290TH REGIMENT
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Distinctive Unit Insignia


Description/Blazon
A Silver color metal and enamel device 1 1/8 inches (2.86 cm) in height overall consisting of a shield blazoned: Argent, three bayonets palewise in fess Gules debruised by a fess embattled, counter-embattled Azure bearing a powder horn of the first. Attached below the shield is a Blue scroll inscribed "PREPARED PORFESSIONALS" in Silver.

Symbolism
Red, white and blue are our national colors. Blue is traditionally associated with the U.S. Infantry and red is emblematic of valor and sacrifice. The three bayonets symbolize combat readiness and honor the unit's World War II campaigns: Rhineland, Ardennes-Alsace and Central Europe. The battlements represent a strong defense and allude to the castles of Europe and the unit's service there. The powder horn, a symbol of military preparedness and ready response, highlights the Regiment's affiliation with the Army Reserve.

Background
The distinctive unit insignia was approved on 10 January 1995.




Coat of Arms


Description/Blazon

Shield

Argent, three bayonets palewise in fess Gules debruised by a fess embattled, counter-embattled Azure bearing a powder horn of the first.

Crest

That for the regiments and separate battalions of the Army Reserve: From a wreath Argent and Gules, the Lexington Minute Man Proper. The statue of the Minute Man, Captain John Parker (H.H. Kitson, sculptor), stands in the Common in Lexington, Massachusetts.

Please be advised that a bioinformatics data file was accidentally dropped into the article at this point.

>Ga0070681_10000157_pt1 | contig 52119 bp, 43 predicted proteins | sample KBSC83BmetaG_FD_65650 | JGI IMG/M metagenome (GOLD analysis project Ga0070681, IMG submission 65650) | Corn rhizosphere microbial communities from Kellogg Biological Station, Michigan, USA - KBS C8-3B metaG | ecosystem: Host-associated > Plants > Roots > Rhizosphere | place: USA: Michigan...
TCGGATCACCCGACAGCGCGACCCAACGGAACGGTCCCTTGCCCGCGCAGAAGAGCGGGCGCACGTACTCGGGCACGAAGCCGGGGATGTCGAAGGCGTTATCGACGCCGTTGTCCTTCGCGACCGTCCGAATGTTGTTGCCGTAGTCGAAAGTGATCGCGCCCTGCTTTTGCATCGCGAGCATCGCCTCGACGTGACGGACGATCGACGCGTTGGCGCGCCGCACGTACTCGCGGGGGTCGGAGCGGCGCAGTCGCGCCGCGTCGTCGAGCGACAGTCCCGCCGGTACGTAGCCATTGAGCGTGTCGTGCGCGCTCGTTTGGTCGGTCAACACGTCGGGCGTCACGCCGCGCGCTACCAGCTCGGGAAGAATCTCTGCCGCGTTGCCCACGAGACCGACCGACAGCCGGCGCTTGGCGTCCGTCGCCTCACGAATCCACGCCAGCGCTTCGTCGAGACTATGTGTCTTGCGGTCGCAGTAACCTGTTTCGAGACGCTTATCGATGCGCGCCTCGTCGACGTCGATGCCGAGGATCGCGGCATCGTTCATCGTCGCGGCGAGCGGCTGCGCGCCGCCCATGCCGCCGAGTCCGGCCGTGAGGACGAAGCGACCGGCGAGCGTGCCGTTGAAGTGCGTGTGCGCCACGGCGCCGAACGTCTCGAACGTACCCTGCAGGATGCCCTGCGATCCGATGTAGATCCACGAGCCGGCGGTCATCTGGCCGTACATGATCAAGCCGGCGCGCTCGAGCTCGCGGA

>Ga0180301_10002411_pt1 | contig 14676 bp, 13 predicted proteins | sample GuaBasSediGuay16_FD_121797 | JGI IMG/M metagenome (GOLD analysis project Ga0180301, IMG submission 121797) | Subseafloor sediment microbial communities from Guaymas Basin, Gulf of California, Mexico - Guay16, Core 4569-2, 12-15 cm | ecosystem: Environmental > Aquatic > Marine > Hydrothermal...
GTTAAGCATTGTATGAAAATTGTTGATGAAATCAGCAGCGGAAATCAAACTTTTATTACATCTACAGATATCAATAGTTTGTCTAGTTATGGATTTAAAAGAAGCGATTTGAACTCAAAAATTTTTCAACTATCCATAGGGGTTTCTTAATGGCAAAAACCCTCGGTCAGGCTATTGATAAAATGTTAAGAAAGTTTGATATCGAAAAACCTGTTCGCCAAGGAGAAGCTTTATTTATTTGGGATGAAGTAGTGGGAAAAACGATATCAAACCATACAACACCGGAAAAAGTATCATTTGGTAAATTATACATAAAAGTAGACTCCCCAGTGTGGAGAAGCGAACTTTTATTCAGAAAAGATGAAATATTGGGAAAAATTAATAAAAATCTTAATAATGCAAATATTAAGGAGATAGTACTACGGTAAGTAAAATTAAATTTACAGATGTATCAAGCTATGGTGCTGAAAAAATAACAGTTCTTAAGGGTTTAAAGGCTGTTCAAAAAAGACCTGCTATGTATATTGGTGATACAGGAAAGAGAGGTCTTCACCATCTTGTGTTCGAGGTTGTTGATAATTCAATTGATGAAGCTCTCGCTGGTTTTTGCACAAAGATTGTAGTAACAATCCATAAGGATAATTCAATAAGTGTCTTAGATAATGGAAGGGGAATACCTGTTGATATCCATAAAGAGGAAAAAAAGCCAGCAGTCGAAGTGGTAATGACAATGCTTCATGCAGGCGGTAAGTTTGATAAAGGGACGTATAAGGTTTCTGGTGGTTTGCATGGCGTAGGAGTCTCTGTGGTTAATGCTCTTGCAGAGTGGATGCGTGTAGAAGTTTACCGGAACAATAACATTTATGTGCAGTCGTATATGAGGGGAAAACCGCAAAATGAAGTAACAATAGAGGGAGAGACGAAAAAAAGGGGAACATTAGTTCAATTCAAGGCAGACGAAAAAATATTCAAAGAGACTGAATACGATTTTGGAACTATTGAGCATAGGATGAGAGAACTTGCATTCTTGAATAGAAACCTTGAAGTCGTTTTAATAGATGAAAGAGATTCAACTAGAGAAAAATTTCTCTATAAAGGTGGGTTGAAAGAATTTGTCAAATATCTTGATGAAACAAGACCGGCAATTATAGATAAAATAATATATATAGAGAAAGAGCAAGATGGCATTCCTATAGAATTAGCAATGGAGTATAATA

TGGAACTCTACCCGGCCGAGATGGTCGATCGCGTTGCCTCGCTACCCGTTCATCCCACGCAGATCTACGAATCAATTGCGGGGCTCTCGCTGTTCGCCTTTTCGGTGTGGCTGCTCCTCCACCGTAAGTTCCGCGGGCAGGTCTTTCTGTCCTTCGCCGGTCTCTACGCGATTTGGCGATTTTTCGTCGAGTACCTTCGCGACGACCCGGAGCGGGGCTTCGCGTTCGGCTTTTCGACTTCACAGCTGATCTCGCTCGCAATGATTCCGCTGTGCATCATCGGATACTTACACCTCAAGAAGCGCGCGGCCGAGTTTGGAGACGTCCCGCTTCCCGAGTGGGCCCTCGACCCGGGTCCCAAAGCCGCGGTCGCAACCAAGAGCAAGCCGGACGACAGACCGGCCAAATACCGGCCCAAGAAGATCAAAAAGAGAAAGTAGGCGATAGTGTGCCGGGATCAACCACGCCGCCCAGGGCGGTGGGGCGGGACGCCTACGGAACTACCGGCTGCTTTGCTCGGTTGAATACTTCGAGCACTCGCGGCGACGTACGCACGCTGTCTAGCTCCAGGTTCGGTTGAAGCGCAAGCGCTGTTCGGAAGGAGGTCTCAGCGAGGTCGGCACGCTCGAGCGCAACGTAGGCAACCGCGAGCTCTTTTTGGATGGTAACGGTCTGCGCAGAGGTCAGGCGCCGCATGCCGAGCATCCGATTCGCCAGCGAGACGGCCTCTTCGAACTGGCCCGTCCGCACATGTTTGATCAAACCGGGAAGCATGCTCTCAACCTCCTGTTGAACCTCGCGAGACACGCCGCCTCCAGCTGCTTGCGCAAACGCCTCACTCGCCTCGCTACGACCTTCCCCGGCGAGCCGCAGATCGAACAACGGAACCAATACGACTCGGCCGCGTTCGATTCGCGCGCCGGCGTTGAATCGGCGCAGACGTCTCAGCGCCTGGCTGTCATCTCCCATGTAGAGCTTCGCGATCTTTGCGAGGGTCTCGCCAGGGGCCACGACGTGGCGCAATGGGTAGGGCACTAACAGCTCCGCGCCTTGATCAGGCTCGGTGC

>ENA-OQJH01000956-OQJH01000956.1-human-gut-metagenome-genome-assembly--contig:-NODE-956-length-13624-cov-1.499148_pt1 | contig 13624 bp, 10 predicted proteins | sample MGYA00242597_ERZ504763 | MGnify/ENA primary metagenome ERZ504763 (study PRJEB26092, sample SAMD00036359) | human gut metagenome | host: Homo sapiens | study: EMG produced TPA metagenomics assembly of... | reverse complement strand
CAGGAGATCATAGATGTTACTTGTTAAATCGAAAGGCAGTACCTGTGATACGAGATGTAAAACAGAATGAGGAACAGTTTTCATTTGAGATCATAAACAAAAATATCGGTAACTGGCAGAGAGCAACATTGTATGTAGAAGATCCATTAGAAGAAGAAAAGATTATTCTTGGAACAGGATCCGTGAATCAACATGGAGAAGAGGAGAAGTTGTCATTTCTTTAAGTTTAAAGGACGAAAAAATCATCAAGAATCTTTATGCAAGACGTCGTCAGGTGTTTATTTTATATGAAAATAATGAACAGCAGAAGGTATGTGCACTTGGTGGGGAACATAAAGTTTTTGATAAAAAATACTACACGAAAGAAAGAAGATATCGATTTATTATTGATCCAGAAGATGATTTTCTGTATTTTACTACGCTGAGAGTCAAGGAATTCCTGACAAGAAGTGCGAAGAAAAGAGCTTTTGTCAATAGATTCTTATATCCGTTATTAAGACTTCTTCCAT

Motto

PREPARED PROFESSIONALS.

Symbolism

Shield

Red, white and blue are our national colors. Blue is traditionally associated with the U.S. Infantry and red is emblematic of valor and sacrifice. The three bayonets symbolize combat readiness and honor the unit's World War II campaigns: Rhineland, Ardennes-Alsace and Central Europe. The battlements represent a strong defense and allude to the castles of Europe and the unit's service there. The powder horn, a symbol of military preparedness and ready response, highlights the Regiment's affiliation with the Army Reserve.

Crest

The crest is that of the U.S. Army Reserve.

Background
The coat of arms was approved on 10 January 1995.





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